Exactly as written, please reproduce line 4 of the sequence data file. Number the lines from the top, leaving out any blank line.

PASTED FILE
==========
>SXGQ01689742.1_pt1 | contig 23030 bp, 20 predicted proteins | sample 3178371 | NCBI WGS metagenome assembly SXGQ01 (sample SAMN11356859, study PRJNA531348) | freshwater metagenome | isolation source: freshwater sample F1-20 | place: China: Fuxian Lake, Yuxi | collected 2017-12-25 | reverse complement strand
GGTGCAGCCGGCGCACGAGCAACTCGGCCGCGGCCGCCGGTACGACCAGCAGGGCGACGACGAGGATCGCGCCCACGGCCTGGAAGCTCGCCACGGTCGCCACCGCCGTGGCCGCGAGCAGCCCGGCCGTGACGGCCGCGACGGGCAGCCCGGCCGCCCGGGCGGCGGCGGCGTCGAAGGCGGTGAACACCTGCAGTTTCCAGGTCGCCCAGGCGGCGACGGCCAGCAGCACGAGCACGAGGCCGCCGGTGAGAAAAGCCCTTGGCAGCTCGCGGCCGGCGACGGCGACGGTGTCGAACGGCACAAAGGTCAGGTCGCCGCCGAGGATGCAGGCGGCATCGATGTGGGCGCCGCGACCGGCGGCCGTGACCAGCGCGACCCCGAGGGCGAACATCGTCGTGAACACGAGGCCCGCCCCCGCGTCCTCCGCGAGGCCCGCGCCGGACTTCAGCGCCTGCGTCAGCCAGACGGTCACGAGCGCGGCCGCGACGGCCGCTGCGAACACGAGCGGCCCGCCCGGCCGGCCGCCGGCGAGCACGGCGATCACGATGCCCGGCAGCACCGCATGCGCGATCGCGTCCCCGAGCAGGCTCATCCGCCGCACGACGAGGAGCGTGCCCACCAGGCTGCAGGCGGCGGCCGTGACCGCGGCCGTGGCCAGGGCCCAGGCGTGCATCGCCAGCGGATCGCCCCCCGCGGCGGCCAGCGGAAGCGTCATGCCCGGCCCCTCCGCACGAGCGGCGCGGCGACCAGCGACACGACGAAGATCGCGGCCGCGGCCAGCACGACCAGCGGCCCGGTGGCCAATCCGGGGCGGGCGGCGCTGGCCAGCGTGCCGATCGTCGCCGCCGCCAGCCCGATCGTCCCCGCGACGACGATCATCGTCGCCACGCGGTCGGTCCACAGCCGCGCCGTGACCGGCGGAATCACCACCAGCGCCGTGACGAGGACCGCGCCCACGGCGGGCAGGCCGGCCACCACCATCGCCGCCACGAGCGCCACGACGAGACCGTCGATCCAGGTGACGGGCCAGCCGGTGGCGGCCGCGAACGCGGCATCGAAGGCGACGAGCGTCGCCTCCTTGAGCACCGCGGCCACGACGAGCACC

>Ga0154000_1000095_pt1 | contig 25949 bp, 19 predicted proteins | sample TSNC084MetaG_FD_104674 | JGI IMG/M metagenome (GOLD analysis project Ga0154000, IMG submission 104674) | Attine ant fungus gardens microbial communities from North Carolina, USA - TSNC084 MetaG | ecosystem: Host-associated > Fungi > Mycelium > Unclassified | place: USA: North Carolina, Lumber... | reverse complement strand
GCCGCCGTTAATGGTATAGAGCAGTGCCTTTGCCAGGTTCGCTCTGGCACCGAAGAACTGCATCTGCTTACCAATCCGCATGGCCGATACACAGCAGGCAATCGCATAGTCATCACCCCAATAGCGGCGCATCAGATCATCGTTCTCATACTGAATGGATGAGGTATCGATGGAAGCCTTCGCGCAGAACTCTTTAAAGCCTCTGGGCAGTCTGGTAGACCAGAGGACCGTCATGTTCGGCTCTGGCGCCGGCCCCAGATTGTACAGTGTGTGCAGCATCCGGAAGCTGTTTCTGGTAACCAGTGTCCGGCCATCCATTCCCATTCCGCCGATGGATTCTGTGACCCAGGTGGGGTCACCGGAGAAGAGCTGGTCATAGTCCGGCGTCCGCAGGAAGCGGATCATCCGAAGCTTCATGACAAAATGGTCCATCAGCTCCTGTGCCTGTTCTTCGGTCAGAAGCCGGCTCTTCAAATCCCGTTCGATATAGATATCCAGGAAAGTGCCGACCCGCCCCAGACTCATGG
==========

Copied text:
GCCGCCGTTAATGGTATAGAGCAGTGCCTTTGCCAGGTTCGCTCTGGCACCGAAGAACTGCATCTGCTTACCAATCCGCATGGCCGATACACAGCAGGCAATCGCATAGTCATCACCCCAATAGCGGCGCATCAGATCATCGTTCTCATACTGAATGGATGAGGTATCGATGGAAGCCTTCGCGCAGAACTCTTTAAAGCCTCTGGGCAGTCTGGTAGACCAGAGGACCGTCATGTTCGGCTCTGGCGCCGGCCCCAGATTGTACAGTGTGTGCAGCATCCGGAAGCTGTTTCTGGTAACCAGTGTCCGGCCATCCATTCCCATTCCGCCGATGGATTCTGTGACCCAGGTGGGGTCACCGGAGAAGAGCTGGTCATAGTCCGGCGTCCGCAGGAAGCGGATCATCCGAAGCTTCATGACAAAATGGTCCATCAGCTCCTGTGCCTGTTCTTCGGTCAGAAGCCGGCTCTTCAAATCCCGTTCGATATAGATATCCAGGAAAGTGCCGACCCGCCCCAGACTCATGG